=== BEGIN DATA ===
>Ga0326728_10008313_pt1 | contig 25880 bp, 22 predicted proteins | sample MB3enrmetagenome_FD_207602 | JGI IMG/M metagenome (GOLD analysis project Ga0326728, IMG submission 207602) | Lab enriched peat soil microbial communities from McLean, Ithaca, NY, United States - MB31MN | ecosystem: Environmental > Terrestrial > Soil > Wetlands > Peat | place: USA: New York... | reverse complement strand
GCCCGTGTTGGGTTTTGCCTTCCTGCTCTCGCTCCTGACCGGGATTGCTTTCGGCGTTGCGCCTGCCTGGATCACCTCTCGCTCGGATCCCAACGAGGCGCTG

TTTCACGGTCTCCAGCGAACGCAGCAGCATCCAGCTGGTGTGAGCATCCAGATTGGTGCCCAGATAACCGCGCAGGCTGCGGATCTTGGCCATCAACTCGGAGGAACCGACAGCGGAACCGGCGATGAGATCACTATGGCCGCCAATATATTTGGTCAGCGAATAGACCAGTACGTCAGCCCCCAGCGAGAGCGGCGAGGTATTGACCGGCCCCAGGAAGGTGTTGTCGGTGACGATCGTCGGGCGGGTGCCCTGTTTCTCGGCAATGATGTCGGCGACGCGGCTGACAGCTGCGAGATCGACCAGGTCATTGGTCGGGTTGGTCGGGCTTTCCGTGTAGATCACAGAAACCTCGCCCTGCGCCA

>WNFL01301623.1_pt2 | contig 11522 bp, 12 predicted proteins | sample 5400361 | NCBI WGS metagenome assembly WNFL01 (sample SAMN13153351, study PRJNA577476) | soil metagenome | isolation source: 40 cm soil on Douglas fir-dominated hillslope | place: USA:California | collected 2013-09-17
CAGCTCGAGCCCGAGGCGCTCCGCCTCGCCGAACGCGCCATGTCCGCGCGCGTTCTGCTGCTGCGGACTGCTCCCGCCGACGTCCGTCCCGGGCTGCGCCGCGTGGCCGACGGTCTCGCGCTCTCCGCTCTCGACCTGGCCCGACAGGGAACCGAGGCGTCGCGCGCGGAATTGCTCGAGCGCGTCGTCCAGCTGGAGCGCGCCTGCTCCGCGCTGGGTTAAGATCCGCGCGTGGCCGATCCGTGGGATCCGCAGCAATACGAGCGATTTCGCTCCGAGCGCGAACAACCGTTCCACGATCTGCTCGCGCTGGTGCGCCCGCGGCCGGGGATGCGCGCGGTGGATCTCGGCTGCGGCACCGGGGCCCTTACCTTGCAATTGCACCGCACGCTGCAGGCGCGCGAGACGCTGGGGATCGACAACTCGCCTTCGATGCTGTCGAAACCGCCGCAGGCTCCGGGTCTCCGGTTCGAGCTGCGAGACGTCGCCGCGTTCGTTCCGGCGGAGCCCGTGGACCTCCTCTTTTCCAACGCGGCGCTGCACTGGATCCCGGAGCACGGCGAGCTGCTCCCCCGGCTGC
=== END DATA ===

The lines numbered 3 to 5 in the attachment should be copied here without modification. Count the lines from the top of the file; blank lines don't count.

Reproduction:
TTTCACGGTCTCCAGCGAACGCAGCAGCATCCAGCTGGTGTGAGCATCCAGATTGGTGCCCAGATAACCGCGCAGGCTGCGGATCTTGGCCATCAACTCGGAGGAACCGACAGCGGAACCGGCGATGAGATCACTATGGCCGCCAATATATTTGGTCAGCGAATAGACCAGTACGTCAGCCCCCAGCGAGAGCGGCGAGGTATTGACCGGCCCCAGGAAGGTGTTGTCGGTGACGATCGTCGGGCGGGTGCCCTGTTTCTCGGCAATGATGTCGGCGACGCGGCTGACAGCTGCGAGATCGACCAGGTCATTGGTCGGGTTGGTCGGGCTTTCCGTGTAGATCACAGAAACCTCGCCCTGCGCCA

>WNFL01301623.1_pt2 | contig 11522 bp, 12 predicted proteins | sample 5400361 | NCBI WGS metagenome assembly WNFL01 (sample SAMN13153351, study PRJNA577476) | soil metagenome | isolation source: 40 cm soil on Douglas fir-dominated hillslope | place: USA:California | collected 2013-09-17
CAGCTCGAGCCCGAGGCGCTCCGCCTCGCCGAACGCGCCATGTCCGCGCGCGTTCTGCTGCTGCGGACTGCTCCCGCCGACGTCCGTCCCGGGCTGCGCCGCGTGGCCGACGGTCTCGCGCTCTCCGCTCTCGACCTGGCCCGACAGGGAACCGAGGCGTCGCGCGCGGAATTGCTCGAGCGCGTCGTCCAGCTGGAGCGCGCCTGCTCCGCGCTGGGTTAAGATCCGCGCGTGGCCGATCCGTGGGATCCGCAGCAATACGAGCGATTTCGCTCCGAGCGCGAACAACCGTTCCACGATCTGCTCGCGCTGGTGCGCCCGCGGCCGGGGATGCGCGCGGTGGATCTCGGCTGCGGCACCGGGGCCCTTACCTTGCAATTGCACCGCACGCTGCAGGCGCGCGAGACGCTGGGGATCGACAACTCGCCTTCGATGCTGTCGAAACCGCCGCAGGCTCCGGGTCTCCGGTTCGAGCTGCGAGACGTCGCCGCGTTCGTTCCGGCGGAGCCCGTGGACCTCCTCTTTTCCAACGCGGCGCTGCACTGGATCCCGGAGCACGGCGAGCTGCTCCCCCGGCTGC